TLC had a big hit with “Here Comes Honey Boo Boo” starring 7-year-old Alana Thompson, but according to ratings released on Nov. 13, “Breaking Amish” is an even bigger hit. In fact, the freshman season of “Breaking Amish” was TLC’s biggest premiere since 2003’s debut of “What Not to Wear.” More households turned into this week’s season finale of “Breaking Amish” than “Honey Boo Boo.” However, both series are ratings success stories for TLC.
According to TV By The Numbers, a record 2.8 million people tuned in to watch Alana, the former “Toddlers & Tiaras” star, and her family for the mid-season finale at the end of September. TLC topped that record when 3 million people tuned in to watch the season finale of “Breaking Amish.” It outperformed “Revenge” on ABC and “The Good Wife” on CBS.
Season one of “Breaking Amish” provided a never-before-seen look inside the lives of young men and women as they traded horse and buggy for taxicabs and broke out from their respective Amish/Mennonite communities in their pursuit to chase big dreams in the Big Apple. On the Nov. 11 finale called “Breaking Amish – The Shunning Truth,” star Abe Schumaker refused to spill the beans about Rebecca’s marriage and her daughter. The father remains a clouded mystery, but more info might come from part two, which airs next Sunday on TLC.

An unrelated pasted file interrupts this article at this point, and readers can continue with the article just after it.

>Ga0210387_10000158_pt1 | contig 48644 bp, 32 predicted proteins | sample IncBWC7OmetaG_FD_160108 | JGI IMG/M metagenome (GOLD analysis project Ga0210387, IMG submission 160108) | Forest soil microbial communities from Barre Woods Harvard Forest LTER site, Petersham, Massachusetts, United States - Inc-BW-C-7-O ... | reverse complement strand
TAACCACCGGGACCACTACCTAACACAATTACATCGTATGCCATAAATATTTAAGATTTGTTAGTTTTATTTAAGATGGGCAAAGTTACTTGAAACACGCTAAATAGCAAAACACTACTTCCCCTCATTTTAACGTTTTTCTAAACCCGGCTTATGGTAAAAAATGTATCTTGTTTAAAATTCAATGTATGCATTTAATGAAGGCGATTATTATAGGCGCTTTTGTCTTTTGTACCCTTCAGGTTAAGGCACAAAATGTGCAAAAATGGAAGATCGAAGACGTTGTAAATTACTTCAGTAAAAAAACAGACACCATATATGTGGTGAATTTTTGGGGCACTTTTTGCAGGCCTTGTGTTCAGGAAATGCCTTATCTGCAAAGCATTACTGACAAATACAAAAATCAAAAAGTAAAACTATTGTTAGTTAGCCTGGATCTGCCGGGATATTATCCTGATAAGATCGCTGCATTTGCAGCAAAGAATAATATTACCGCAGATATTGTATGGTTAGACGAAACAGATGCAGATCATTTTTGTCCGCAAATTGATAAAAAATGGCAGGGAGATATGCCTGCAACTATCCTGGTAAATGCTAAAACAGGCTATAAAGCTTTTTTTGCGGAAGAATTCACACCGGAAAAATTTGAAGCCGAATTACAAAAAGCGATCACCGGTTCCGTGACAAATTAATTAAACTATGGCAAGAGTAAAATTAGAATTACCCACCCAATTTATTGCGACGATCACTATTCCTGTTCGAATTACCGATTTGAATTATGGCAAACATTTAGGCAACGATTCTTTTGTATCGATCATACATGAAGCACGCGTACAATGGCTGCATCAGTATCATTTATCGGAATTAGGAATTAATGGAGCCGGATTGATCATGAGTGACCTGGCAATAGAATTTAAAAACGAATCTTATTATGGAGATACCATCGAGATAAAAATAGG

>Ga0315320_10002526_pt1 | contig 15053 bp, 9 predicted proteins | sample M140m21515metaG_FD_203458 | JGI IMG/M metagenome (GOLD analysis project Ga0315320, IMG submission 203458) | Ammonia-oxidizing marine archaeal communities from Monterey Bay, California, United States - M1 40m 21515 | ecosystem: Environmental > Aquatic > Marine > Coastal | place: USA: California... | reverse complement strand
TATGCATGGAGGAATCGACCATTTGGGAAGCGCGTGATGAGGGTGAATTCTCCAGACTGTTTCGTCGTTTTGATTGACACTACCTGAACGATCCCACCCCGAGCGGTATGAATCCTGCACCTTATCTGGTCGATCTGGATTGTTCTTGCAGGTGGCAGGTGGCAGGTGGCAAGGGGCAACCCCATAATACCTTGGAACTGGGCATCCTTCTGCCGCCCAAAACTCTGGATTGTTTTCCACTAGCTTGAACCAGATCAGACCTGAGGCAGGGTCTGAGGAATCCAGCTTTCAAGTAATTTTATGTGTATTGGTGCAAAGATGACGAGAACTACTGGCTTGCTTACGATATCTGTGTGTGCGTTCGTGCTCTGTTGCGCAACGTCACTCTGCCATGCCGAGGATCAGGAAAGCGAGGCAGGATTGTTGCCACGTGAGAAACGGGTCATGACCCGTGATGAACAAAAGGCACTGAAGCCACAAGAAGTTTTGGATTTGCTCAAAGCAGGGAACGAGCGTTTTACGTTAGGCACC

With the huge season one successes of “Here Comes Honey Boo” and “Breaking Amish,” TLC executives are laughing all the way to the band. Both series are highly controversial, meaning they’re being talked about around water coolers across America. However, some TV fans are crying foul play because they seemingly capitalize on stereotypes. Alana’s catch phrases like “A dolla makes me holla!” and “You better redneckognize!” went viral this season and raised some eyebrows. TLC also came under fire when the media reported that “Breaking Amish” was fake because the cast had been living out of their isolated communities for years. The network fired back and stated, “”There is a lot of information floating around about the group featured on ‘Breaking Amish.’ Much of it is not true, but some of it is – and is addressed in upcoming episodes.”
One thing is certain, TLC has certainly strayed a long way from its beginning in 1980. Back then, the network mostly featured documentary content pertaining to nature, science, history, current events, medicine, technology, cooking and home improvement. Its motto was “A place for learning minds.” Now, TLC is most widely known for its wide of range of reality series, like “19 Kids and Counting,” “Cake Boss,” “Extreme Couponing,” “Sister Wives,” “Long Island Medium,” and “The Little Couple.” Its newest series “Here Comes Honey Boo Boo” and “Breaking Amish” further cement TLC’s commitment to chase a younger, more lucrative audience.
“Breaking Amish: The Shunning Truth – Part Two” airs at 10 p.m. ET/PT on Sunday, Nov. 18. For fans missing Honey Boo Boo, Alana returns soon to TLC with two brand new specials for Thanksgiving and Christmas.
Hoping to capitalize on the success of “Breaking Amish,” TLC’s sister network Discovery announced that its own new series called “Amish Mafia,” starring a small organized group of men who maintain peace and order within the Amish community in Lancaster, Pa., is set to debut on December 12 at 9 p.m.
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